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Amelia Earhart

This photograph shows aviator Amelia Earhart on a parade float at a homecoming parade in Atchison, Kansas. A native of Atchison, Kansas, Earhart spoke at Memorial Hall to a crowd of 3,500 people during her visit. Earhart set a record flying solo across the Atlantic in her Lockheed Vega. She made the 14-hour, 56-minute flight from Newfoundland to Ireland in May 1932. Earlier, she had been the first woman to cross the Atlantic as a passenger in a plane.

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Amelia Earhart

This is an informal photograph of Amelia Earhart, 1897-1937. She is seated between two women on a parade float in Atchison, Kansas. The two women may be Barbara and Lorraine Hellener, daughters of the City Manager, Earl Hellener. Also visible are the float's driver, spectators, and parked automobiles along the city street. A native of Atchison, Earhart spoke at Memorial Hall to a crowd of 3,500 people during her visit. The parade was June 7, 1935.

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Vivian Vance

Vivian Vance, 1909-1979, was a well-known actress born Vivian Roberta Jones in Cherryvale in Montgomery County, Kansas. As a young child, Vance moved to Independence, Kansas where she found her love of acting under the tutelage of playwright William Inge. Her most famous role was as Ethel Mertz on the television show "I Love Lucy" with Lucille Ball.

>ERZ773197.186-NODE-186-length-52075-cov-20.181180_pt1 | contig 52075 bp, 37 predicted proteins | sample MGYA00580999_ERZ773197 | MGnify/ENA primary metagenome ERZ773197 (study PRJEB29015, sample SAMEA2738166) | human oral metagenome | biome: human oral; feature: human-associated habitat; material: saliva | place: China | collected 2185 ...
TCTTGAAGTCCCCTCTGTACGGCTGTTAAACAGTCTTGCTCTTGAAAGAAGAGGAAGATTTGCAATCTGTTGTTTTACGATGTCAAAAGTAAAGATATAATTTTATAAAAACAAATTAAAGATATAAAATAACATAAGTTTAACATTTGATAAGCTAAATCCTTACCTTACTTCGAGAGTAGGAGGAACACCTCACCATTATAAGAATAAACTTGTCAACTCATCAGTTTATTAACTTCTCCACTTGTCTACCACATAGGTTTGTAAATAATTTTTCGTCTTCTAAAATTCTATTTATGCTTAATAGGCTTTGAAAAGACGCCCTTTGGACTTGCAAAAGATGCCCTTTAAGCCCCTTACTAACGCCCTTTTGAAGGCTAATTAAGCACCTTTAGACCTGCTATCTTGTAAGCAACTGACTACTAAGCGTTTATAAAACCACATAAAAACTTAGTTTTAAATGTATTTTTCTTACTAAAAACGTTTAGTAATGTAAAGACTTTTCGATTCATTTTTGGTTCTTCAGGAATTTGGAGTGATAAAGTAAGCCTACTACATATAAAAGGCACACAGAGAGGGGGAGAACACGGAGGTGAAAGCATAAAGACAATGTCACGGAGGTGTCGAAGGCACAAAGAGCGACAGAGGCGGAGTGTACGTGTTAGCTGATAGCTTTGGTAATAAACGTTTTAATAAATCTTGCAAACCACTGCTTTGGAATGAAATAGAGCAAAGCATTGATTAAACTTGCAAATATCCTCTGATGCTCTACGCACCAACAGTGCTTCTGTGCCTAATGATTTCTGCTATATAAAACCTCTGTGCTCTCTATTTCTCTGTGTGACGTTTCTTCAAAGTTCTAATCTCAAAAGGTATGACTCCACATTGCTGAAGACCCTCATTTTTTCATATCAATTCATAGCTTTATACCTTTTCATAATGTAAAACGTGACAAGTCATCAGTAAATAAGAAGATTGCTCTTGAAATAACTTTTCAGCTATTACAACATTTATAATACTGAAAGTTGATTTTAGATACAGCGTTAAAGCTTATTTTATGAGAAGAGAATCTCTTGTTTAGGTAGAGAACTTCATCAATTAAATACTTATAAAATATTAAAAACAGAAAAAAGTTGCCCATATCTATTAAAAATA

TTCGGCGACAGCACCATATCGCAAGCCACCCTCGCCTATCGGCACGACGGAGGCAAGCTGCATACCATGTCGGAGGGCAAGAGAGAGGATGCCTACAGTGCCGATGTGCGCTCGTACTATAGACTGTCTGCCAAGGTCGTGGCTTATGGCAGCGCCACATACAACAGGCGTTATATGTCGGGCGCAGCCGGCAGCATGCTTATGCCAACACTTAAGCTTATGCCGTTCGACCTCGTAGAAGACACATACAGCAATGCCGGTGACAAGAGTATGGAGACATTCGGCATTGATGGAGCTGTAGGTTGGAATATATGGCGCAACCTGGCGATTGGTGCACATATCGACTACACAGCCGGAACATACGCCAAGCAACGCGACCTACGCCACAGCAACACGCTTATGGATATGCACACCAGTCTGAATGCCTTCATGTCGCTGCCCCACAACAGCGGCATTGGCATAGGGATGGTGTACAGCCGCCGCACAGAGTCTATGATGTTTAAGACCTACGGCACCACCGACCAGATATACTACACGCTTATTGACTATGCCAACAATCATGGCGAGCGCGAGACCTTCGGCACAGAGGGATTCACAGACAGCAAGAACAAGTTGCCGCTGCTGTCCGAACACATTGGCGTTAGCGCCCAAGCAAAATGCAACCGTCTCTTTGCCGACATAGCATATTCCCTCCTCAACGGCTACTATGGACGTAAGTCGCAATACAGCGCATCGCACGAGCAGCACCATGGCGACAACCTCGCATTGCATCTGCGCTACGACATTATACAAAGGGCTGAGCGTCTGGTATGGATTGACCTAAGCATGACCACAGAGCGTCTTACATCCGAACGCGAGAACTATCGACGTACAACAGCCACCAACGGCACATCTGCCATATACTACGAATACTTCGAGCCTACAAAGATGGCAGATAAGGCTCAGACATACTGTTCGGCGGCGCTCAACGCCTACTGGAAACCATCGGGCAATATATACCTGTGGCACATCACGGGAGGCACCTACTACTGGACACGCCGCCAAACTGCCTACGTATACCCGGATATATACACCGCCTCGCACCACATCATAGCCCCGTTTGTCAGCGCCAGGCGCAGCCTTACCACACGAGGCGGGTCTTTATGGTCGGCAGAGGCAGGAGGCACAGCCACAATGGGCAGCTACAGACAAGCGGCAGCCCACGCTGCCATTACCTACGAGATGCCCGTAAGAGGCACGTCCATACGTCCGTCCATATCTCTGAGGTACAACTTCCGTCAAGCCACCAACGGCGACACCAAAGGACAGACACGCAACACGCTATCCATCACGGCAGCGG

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Nancy Landon Kassebaum

A portrait of Nancy Landon Kassebaum, United States Senator from Kansas, 1978-1997, and the daughter of Kansas Governor Alfred Mossiman Landon.

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Mary Elizabeth Lease

Deane

Mary Elizabeth (Clyens) Lease is perhaps the best-known Kansas Populist. She was born in Pennsylvania on September 11, 1850 to Irish immigrants. At the age of twenty she moved to Osage Mission, Kansas, in order to teach school at St. Anne?s Academy. While there, she met and married Charles L. Lease, a local pharmacist. After several unsuccessful attempts at farming, Lease turned her attention to the plight of her fellow farmers, and by 1890, her passionate criticisms of railroads and big business made her a formidable force in the newly formed People's (Populist) Party. She became a well-known lecturer for the Populist cause, traveling throughout the West, Midwest, and South. Although this statement has in fact been misattributed to her, she is most known for her assertion that farmers must "raise less corn and more hell.? Her zeal and refusal to compromise eventually alienated her from mainstream Populists, and by 1896 she had turned her attention toward other reform causes, including prohibition and suffrage. She divorced Charles in 1902, spending the remainder of her life living with various children on the Atlantic coast. She passed away on October 29, 1933 in New York state.